A proposed class action alleges Method Products, PBC has violated an Illinois privacy law by scanning workers’ fingerprints without satisfying the state’s disclosure requirements for the collection of biometric data.
The case claims that the cleaning products manufacturer has collected workers’ biometric information, i.e., fingerprints, for timekeeping purposes without first providing certain disclosures concerning how the data would be used and when it would be destroyed. Moreover, Method Products has also failed to obtain from employees a written release to use their information, the lawsuit alleges, claiming the company’s failure to comply with the Illinois Biometric Information Privacy Act (BIPA) has exposed workers to “serious and irreversible privacy risks.”
The lawsuit relays that the Illinois legislature enacted the BIPA in 2008 in recognition of the “very serious need [for] protections for the citizens of Illinois when it [came to their] biometric information.” According to the suit, Method violated the privacy law by requiring workers to scan their fingerprints for timekeeping purposes without first:
Informing them in writing of the specific purpose and length of time for which their biometric data was being collected;
Publishing a publicly available retention schedule and guidelines for how and when the data would be destroyed;
Receiving a written release from each worker to collect, store, disseminate or use their fingerprints; and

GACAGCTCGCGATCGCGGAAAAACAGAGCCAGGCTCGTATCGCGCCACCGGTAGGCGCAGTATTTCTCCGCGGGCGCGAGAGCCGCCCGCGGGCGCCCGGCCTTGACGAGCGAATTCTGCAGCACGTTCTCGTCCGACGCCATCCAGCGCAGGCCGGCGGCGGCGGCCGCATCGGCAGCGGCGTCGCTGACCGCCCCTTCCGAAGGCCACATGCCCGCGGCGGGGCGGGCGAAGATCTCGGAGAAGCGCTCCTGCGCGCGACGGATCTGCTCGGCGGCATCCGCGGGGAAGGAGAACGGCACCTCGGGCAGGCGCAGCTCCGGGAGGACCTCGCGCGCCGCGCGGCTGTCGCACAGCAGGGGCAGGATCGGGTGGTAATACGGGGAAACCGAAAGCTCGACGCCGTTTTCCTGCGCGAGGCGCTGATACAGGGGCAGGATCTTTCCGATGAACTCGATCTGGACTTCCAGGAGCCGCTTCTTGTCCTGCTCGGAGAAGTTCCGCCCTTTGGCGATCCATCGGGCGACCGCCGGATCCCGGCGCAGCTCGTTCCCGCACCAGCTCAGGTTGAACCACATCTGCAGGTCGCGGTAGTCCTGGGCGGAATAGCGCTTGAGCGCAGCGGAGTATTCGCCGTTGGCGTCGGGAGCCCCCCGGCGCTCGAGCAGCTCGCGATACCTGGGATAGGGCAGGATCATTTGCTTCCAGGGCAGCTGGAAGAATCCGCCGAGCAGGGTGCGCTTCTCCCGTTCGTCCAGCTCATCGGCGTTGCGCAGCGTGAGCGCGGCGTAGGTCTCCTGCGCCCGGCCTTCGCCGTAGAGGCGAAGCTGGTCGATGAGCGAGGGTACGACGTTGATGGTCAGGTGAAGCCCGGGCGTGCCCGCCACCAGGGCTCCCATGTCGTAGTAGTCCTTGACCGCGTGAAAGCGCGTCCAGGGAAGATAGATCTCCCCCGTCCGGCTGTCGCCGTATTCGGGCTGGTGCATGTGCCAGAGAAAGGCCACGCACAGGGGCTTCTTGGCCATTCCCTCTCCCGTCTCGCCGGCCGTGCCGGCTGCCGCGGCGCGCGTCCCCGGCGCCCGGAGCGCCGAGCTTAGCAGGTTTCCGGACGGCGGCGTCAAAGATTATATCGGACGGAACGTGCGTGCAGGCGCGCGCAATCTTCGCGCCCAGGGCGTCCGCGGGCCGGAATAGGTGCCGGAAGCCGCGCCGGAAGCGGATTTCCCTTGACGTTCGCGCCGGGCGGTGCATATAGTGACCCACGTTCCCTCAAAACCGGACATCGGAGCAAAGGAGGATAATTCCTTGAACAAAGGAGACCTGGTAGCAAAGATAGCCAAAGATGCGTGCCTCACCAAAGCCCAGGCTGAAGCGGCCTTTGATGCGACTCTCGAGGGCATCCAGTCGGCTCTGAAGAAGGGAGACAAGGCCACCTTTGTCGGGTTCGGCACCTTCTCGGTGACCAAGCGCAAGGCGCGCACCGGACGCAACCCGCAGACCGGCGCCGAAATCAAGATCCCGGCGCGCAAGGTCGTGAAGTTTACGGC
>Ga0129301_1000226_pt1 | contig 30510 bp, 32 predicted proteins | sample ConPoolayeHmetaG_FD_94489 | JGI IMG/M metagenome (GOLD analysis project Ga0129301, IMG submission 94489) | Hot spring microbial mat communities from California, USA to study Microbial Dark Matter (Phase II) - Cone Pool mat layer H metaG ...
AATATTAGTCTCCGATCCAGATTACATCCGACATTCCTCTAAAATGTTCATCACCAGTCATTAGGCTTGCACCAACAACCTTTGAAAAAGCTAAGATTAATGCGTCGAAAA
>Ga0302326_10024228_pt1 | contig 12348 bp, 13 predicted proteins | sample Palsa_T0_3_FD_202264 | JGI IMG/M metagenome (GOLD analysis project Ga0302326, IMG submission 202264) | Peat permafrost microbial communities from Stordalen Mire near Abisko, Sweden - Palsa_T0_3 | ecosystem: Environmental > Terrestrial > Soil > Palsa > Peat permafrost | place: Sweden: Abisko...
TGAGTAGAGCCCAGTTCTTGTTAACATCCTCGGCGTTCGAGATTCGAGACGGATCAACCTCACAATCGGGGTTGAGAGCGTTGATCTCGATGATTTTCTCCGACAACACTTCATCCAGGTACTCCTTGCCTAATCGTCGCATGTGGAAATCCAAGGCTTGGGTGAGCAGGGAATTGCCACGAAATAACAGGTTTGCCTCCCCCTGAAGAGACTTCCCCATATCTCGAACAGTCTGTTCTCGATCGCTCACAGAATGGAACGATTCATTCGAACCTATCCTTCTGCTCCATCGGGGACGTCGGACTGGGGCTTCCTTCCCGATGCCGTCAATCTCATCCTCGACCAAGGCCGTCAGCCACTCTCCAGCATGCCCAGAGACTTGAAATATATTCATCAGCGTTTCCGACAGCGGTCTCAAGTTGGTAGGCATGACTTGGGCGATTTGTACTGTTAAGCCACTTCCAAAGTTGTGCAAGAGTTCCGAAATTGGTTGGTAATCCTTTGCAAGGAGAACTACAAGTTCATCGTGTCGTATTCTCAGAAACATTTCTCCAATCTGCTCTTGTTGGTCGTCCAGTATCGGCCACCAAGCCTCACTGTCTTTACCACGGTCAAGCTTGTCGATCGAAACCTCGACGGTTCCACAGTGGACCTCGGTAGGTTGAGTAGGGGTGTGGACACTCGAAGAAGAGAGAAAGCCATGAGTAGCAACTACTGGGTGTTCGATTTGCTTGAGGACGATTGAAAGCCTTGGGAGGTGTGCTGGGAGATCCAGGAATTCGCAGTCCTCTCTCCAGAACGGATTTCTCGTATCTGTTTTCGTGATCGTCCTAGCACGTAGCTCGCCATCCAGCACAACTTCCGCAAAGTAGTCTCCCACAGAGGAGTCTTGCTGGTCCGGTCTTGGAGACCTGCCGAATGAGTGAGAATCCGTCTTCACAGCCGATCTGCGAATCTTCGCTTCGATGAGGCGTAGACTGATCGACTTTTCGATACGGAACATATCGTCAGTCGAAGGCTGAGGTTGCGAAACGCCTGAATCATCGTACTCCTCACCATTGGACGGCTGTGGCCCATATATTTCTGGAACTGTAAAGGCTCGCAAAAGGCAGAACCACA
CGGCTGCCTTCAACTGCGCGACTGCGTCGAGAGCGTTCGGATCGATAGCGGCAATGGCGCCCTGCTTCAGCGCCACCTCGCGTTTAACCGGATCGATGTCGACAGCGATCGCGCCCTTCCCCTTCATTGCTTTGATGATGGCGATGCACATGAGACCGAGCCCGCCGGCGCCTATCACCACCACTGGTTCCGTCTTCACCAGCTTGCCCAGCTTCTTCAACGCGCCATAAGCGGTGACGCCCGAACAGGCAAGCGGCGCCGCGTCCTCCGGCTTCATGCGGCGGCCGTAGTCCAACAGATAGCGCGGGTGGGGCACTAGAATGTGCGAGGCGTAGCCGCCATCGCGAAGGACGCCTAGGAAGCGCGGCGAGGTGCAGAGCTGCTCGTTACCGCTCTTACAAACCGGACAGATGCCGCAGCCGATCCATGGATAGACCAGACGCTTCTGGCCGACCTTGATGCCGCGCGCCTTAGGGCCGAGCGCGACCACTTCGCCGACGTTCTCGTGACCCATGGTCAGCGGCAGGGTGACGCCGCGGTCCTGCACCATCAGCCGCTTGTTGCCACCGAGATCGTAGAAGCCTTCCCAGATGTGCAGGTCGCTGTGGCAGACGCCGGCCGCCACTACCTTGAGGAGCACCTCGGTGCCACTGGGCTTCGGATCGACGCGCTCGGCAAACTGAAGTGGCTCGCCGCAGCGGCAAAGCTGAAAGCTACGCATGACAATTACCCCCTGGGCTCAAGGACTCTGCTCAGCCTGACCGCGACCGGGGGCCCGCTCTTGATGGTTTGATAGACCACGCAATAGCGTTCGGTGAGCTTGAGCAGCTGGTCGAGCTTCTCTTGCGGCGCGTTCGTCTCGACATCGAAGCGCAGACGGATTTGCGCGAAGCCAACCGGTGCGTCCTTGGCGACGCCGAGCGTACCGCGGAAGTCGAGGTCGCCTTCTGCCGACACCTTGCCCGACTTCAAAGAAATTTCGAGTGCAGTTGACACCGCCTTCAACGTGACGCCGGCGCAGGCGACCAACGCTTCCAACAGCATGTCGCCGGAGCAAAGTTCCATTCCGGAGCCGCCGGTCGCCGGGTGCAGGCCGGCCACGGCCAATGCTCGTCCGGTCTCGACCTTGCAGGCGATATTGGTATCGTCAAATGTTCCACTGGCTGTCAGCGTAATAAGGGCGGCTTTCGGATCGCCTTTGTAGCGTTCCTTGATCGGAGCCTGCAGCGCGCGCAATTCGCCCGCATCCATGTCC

Obtaining the workers’ consent to disclose their data to a third party.
The plaintiff claims he was required to scan his fingerprint each time he clocked in and out for work and, as a result, has thus “continuously and repeatedly been exposed to the risks and harmful conditions” caused by Method’s collection of his biometric data. Per the case, the BIPA safeguards Illinois citizens’ right to receive “extremely critical information” prior to a private entity collecting their highly sensitive data.
“BIPA protects employees like Plaintiff and the putative Class from this precise conduct, and Defendant had no right to secure this data,” the complaint reads.
The lawsuit, which was recently removed from Cook County Circuit Court to Illinois’s Northern District Court, looks to represent anyone who was enrolled in the defendant’s biometric timekeeping program and used a biometric timeclock while working for Method Products in Illinois during the applicable statute of limitations period.
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